Savoir plus, miser moins : une maîtrise des principaux concepts en statistiques et probabilités distingue-t-elle les comportements de jeu?
Prevention and treatment research for pathological gambling suggests that knowledge of statistics and probabilities (SP) improves decisions related to gambling. As such, it is expected that people who understand SP concepts will be more protected from excessive gambling. Laboratory studies nevertheless reveal longer gambling times and behaviours that defy a good understanding of SP in this population, similar to the behaviours of people without this knowledge. Are these behaviours reflected in the gambling habits of people with knowledge of SP when they choose to gamble in their personal lives? Seventy-four university students, divided into two groups based on their knowledge of SP, were questioned about their gambling behaviours and problems. The results show that the participants gamble very little and have few gambling problems, whether or not they have SP knowledge. The paper discusses the modest contribution of SP knowledge to gambling behaviour in the university population and the effect of other variables that could help discriminate between individuals in terms of their knowledge of SP and their gambling behaviours.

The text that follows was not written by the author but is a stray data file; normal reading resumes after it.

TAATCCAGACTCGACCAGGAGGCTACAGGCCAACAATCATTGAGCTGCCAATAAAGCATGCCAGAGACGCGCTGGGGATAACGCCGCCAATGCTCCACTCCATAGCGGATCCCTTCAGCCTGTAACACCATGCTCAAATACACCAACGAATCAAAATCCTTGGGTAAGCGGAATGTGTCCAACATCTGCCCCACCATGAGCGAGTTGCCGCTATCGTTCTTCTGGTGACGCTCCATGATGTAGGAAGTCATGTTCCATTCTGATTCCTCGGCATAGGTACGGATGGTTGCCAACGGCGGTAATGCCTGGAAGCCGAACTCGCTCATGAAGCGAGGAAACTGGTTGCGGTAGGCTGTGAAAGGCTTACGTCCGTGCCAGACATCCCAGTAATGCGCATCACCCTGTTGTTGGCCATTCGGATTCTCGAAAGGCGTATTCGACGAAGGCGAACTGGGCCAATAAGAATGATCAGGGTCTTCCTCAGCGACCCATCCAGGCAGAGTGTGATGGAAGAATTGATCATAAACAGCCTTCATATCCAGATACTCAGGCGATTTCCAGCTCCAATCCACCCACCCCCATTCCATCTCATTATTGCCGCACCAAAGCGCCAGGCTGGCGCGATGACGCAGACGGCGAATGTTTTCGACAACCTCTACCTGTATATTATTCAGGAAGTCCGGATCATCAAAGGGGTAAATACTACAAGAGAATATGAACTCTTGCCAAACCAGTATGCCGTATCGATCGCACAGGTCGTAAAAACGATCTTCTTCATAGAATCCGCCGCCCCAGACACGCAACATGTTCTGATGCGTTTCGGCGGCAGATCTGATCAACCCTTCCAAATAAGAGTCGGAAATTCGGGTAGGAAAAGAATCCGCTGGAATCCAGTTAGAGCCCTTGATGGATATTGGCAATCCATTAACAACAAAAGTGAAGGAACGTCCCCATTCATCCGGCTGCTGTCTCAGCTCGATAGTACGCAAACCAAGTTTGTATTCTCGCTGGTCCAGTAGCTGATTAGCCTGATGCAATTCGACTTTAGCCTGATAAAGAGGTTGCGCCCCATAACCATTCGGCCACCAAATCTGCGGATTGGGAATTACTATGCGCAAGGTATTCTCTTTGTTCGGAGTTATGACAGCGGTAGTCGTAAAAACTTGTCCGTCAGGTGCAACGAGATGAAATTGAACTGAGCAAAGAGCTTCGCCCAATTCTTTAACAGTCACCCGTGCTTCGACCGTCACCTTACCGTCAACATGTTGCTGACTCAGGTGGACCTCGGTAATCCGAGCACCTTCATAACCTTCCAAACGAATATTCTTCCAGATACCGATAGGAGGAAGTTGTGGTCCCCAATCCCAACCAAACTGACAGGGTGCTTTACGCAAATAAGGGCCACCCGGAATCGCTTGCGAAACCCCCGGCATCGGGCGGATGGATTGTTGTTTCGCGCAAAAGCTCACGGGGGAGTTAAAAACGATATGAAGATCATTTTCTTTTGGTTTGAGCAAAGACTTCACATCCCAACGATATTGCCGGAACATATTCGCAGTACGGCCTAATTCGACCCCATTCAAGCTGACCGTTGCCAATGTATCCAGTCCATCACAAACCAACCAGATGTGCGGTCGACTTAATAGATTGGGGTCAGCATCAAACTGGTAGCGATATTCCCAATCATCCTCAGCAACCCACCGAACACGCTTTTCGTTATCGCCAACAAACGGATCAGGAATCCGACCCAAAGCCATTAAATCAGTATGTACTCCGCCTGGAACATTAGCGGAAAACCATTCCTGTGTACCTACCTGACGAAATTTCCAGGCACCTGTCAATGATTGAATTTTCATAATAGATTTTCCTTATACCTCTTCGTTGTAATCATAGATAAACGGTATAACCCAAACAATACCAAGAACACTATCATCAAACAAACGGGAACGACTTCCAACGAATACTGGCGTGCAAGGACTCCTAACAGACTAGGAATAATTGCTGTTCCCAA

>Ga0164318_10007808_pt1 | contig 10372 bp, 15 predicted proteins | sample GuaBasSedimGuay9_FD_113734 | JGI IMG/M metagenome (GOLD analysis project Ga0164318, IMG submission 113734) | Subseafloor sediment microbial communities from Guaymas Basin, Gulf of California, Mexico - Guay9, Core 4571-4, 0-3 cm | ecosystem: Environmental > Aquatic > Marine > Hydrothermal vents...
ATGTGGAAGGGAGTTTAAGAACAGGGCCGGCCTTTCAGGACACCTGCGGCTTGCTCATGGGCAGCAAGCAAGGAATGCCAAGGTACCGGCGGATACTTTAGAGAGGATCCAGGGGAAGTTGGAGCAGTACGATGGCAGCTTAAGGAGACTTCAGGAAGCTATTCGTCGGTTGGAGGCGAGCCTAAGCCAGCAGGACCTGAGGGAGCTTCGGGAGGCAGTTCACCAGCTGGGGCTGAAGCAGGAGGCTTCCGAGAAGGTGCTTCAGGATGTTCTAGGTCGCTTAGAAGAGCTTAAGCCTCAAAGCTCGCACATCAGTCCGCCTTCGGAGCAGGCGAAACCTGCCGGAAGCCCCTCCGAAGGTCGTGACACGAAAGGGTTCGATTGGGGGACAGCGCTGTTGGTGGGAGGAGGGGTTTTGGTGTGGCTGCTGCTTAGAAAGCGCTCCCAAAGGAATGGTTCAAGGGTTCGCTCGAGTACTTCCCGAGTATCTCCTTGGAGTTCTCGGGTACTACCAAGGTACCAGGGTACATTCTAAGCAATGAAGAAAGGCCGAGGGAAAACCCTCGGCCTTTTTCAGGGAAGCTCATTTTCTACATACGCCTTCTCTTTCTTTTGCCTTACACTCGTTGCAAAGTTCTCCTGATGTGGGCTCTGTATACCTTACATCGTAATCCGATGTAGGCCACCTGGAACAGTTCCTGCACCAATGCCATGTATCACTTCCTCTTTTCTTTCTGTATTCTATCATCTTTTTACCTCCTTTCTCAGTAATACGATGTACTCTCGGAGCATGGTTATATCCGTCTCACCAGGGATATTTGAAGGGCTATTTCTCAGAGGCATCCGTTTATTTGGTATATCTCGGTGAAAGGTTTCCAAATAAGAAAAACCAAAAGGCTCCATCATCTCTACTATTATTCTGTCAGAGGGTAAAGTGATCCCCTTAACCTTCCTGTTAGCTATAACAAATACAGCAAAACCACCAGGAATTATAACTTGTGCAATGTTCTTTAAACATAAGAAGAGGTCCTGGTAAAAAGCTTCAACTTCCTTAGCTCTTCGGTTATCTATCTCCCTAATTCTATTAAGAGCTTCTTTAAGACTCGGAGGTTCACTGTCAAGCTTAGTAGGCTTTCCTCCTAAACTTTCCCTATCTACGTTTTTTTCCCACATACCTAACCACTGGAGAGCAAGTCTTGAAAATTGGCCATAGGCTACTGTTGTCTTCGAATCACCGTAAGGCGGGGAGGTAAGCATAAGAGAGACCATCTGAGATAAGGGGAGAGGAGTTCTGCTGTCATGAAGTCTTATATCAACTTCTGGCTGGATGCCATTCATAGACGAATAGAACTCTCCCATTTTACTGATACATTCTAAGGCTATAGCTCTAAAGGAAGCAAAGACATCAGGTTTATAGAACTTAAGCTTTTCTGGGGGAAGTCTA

La recherche en prévention et en traitement du jeu d’argent pathologique suppose que la connaissance des statistiques et des probabilités (SP) améliore les prises de décision menant à la participation à des jeux de hasard et d’argent (JHA). Il est dès lors attendu que les gens maîtrisant les notions de SP soient davantage protégés des excès au jeu. Or, des études réalisées en laboratoire rapportent de plus longues durées de jeu et des comportements de jeu défiant une bonne compréhension des SP parmi cette population, similaires à ceux qui n’ont pas ces connaissances. Est-ce que ces comportements se reflètent dans les habitudes de jeu des personnes maitrisant les SP, lorsqu’elles choisissent de jouer dans leur vie personnelle? Soixante-quatorze universitaires répartis en deux groupes selon leur maîtrise des SP ont été sondés sur leurs comportements et problèmes de jeu. Les résultats montrent que les participants jouent peu et éprouvent peu de problèmes de jeu, qu’ils possèdent les connaissances en SP ou non. L’apport modéré de la connaissance des SP sur les comportements de jeu auprès d’une population universitaire déjà fortement scolarisée, ainsi que l’effet d’autres variables pouvant aider à discriminer les individus quant à leur maîtrise des SP et leurs comportements de jeu sont discutés dans cette étude.
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